In the present work, to improve the cyclic performance of MnO2 materials as anode for lithium-ion batteries, polypyrrole (an organic conducting polymer) coating had been prepared by chemical polymerization. As a result, the cyclic performance was improved after formation of MnO2@PPy core-shell micromaterials. This experiment provides an effective way to mitigate the problem of capacity fading of the transition metal oxides materials as anode materials for (lithium-ion batteries) LIBs.
Preparation of Samples
All reagents were of analytical grade and purchased from the Shanghai Chemical Company. The pyrrole was purified by decompressional distillation prior to use and stored at 0–5 °C and guarded against exposure to light to prevent residual polymerization. Other reagents were used without further purification.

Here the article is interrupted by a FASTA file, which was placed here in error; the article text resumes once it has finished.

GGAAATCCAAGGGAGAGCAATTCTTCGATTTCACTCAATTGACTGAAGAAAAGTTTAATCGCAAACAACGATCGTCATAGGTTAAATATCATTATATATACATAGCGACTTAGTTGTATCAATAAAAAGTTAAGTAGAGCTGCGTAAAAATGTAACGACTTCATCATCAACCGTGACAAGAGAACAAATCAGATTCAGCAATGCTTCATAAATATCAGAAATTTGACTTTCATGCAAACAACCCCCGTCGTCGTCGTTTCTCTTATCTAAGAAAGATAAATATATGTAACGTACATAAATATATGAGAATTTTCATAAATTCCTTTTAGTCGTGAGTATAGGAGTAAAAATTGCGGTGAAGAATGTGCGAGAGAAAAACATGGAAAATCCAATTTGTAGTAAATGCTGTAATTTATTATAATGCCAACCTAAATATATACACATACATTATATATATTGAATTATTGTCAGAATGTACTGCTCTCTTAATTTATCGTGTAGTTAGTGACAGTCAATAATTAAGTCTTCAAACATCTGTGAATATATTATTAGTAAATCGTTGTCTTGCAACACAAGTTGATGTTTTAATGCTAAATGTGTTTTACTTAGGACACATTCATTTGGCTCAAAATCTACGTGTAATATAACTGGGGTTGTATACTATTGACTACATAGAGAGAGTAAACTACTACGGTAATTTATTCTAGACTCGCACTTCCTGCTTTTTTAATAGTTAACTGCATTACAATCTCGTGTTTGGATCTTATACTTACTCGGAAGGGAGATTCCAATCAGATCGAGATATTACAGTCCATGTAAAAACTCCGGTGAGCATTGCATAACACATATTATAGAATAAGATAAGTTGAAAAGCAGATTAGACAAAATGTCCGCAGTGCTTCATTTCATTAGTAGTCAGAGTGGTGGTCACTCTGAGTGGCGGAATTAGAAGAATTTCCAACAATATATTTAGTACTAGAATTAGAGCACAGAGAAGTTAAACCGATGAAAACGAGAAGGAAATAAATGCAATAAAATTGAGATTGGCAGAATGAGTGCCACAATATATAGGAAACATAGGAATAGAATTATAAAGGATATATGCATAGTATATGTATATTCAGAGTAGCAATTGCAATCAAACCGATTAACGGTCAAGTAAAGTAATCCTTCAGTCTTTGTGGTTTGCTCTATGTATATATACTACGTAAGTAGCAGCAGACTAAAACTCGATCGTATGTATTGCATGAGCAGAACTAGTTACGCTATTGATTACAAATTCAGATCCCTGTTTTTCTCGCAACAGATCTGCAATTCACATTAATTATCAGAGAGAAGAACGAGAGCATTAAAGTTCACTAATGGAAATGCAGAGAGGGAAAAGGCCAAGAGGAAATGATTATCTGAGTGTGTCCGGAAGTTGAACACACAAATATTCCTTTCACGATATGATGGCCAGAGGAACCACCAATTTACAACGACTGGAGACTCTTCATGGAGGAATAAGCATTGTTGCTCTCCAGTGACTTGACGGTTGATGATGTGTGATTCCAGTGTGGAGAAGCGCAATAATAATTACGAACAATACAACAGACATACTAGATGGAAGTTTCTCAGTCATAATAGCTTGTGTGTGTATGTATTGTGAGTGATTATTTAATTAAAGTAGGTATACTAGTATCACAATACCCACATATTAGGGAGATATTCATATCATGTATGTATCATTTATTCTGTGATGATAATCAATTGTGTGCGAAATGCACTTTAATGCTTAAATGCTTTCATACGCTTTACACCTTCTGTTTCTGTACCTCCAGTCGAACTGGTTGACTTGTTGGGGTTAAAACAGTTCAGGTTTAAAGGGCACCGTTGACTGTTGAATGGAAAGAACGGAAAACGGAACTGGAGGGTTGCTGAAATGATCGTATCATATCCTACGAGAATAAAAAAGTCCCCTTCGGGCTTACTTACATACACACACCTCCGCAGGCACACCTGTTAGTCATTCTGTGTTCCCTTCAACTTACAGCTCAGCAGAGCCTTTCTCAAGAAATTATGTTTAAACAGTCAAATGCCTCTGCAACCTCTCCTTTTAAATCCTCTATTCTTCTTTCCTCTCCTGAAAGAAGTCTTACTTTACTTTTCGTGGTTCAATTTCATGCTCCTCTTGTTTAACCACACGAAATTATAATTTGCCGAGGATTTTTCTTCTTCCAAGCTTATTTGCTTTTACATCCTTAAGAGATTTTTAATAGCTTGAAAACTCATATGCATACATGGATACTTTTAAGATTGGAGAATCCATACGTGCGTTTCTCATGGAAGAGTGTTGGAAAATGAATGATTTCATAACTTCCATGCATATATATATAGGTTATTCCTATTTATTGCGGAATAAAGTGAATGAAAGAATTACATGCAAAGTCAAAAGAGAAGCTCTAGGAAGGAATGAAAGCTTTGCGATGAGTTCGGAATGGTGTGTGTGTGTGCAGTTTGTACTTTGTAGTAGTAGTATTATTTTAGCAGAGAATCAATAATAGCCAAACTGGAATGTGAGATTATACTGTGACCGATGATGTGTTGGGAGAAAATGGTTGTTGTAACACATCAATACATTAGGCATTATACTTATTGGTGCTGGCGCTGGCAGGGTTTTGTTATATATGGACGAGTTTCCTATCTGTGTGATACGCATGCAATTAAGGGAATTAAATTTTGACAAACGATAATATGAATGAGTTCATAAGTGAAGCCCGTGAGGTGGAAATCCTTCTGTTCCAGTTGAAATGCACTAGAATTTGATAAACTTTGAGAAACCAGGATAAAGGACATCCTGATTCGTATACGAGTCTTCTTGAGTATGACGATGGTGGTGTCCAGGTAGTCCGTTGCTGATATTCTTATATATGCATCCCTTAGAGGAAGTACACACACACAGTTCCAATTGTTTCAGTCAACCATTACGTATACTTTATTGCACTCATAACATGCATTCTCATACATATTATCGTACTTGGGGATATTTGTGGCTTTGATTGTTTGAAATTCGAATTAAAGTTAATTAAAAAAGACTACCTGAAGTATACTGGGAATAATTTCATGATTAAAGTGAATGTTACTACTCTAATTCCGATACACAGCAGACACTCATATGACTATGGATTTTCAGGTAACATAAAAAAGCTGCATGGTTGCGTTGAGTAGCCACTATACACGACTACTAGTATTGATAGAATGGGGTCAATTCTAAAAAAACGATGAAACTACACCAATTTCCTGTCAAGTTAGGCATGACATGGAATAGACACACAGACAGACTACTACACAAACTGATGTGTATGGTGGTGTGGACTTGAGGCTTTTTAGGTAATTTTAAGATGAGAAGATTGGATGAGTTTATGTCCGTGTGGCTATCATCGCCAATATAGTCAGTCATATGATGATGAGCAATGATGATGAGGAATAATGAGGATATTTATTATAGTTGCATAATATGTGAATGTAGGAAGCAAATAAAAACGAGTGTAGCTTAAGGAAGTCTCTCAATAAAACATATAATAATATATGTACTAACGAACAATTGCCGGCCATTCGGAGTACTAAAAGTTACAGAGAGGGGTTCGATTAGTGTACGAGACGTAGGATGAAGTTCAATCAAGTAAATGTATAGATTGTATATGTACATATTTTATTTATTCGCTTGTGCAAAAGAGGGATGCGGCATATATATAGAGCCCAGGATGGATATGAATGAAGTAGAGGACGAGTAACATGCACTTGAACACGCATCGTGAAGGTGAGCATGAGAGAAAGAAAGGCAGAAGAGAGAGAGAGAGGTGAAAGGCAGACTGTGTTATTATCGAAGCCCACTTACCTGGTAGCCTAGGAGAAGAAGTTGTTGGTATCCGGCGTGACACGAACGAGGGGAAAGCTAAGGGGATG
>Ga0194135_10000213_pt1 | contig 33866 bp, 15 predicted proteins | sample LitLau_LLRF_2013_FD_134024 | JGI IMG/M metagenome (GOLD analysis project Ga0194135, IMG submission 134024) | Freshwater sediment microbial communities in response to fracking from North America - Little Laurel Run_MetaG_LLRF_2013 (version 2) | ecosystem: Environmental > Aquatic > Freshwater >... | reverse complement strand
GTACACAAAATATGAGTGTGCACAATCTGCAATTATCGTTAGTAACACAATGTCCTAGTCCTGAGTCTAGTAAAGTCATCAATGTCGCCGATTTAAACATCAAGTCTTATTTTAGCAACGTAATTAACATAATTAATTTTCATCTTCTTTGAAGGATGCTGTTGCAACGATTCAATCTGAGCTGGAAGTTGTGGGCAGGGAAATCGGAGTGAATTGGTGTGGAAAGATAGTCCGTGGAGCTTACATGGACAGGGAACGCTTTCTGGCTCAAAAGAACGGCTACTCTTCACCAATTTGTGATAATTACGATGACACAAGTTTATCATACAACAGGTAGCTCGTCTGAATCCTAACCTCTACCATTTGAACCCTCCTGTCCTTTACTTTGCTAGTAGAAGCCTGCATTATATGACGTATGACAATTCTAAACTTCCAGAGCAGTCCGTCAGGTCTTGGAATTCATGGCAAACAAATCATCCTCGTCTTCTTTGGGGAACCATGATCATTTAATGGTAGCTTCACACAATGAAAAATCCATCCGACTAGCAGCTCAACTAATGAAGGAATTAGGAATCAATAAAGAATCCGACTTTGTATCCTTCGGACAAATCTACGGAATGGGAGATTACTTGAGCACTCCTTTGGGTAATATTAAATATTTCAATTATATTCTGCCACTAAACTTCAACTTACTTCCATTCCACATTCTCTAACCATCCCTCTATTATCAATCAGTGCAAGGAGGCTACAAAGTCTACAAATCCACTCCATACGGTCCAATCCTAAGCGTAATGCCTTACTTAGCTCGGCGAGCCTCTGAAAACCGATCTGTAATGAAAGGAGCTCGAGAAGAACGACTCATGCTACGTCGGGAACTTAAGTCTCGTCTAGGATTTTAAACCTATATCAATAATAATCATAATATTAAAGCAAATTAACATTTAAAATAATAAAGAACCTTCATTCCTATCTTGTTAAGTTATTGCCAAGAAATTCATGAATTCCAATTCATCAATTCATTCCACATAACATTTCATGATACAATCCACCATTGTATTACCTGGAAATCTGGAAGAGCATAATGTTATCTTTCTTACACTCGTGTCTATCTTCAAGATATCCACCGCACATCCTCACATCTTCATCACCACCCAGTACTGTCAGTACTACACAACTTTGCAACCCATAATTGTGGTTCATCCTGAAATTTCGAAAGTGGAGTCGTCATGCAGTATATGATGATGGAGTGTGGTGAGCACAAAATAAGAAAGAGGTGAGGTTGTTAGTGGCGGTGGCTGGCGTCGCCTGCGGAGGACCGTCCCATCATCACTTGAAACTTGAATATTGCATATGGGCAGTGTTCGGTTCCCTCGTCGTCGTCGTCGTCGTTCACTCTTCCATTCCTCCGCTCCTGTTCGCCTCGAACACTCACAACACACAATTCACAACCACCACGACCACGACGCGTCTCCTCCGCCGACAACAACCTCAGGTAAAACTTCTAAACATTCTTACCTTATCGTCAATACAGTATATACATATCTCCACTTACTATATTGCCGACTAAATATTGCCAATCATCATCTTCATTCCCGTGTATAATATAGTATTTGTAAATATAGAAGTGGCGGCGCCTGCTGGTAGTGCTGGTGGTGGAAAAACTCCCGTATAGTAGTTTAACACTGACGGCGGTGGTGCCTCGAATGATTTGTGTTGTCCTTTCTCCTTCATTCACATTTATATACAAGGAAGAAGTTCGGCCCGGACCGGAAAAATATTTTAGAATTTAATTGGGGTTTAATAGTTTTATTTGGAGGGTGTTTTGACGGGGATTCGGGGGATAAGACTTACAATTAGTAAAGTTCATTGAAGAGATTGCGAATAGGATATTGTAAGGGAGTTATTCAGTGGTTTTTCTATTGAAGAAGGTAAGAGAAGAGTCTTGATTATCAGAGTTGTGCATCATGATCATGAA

The MnO2 micromaterials were prepared using the similar method described by Yu et al. [14, 21] as some modification. To prepare caddice-clew-like MnO2 micromaterial, 1.70 g MnSO4·H2O was dissolved in 15 mL distilled water with vigorous stirring. When the solution was clear, 20 mL aqueous solution containing 2.72 g K2S2O8 were added to the above solution under continuous stirring. Then, the resulting transparent solution was transferred into a Teflon-lined stainless steel autoclave (50 mL) of 80% capacity of the total volume. The autoclave was sealed and maintained at 110 °C for 6 h. After the reaction was completed, the autoclave was allowed to cool to room temperature naturally. The solid black precipitate was filtered, washed several times with distilled water to remove impurities, and then dried at 80 °C in air for 3 h. The obtained caddice-clew-like MnO2 micromaterial was collected for the fabrication of PPy-coated MnO2 materials. Urchin-like MnO2 micromaterial was prepared by the similar method; after adding 1.70 g MnSO4·H2O and 2.72 g K2S2O8 into 35 mL distilled water, 2 mL H2SO4 was then added.